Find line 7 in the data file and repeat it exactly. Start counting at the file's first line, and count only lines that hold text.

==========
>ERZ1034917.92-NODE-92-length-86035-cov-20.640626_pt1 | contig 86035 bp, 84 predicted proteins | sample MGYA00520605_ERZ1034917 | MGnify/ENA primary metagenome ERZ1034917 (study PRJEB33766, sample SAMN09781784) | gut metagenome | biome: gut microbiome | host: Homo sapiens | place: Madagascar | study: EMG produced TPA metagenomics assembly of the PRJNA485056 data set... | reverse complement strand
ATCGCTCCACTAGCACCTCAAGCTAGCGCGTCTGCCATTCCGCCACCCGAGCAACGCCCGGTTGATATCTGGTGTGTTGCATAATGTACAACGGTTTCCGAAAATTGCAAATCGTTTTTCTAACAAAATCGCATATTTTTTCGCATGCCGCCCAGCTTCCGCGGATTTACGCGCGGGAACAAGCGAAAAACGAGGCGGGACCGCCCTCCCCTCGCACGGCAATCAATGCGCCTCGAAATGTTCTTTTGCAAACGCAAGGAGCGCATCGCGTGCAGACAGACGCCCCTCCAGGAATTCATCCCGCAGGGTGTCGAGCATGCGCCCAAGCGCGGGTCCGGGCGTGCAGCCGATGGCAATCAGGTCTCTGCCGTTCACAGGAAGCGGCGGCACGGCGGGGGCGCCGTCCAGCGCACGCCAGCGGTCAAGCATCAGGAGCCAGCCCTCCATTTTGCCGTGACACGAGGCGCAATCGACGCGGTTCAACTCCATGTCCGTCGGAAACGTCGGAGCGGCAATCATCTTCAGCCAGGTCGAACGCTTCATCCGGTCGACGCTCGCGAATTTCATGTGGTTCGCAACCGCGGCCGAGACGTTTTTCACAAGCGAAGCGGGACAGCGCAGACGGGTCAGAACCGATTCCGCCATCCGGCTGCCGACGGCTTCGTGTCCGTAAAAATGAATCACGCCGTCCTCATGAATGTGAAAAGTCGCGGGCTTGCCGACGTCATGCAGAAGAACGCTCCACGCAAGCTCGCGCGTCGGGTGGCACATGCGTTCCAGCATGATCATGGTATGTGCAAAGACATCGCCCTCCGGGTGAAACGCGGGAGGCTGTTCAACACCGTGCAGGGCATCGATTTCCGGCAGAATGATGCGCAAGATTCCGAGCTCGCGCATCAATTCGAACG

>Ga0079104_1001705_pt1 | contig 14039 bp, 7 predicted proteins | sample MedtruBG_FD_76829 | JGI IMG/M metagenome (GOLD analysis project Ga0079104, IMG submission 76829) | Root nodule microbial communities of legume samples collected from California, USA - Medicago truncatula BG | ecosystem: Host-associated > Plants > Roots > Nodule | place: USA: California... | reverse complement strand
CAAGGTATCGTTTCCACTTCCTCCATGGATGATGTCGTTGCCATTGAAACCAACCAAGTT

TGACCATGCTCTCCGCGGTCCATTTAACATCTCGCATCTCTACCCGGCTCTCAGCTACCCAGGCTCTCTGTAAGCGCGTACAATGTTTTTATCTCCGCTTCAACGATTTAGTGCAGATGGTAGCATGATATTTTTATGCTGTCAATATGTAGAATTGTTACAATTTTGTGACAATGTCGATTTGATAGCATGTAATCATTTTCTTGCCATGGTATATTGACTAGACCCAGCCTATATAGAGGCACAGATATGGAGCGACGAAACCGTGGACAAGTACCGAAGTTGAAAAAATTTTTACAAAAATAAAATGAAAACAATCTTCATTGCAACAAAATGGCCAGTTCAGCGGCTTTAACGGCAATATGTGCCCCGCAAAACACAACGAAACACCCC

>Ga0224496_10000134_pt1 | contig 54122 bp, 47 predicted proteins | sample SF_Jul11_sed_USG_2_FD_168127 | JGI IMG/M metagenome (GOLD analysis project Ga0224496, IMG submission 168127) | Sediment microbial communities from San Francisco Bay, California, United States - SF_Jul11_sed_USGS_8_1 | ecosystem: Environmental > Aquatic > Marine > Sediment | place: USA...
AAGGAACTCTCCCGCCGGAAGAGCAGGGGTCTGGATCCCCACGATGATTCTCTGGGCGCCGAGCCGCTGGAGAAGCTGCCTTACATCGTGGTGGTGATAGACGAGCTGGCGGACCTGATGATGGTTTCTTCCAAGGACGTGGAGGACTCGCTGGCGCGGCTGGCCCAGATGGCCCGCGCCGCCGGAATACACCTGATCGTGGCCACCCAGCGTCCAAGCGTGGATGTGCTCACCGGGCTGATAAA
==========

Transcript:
AAGGAACTCTCCCGCCGGAAGAGCAGGGGTCTGGATCCCCACGATGATTCTCTGGGCGCCGAGCCGCTGGAGAAGCTGCCTTACATCGTGGTGGTGATAGACGAGCTGGCGGACCTGATGATGGTTTCTTCCAAGGACGTGGAGGACTCGCTGGCGCGGCTGGCCCAGATGGCCCGCGCCGCCGGAATACACCTGATCGTGGCCACCCAGCGTCCAAGCGTGGATGTGCTCACCGGGCTGATAAA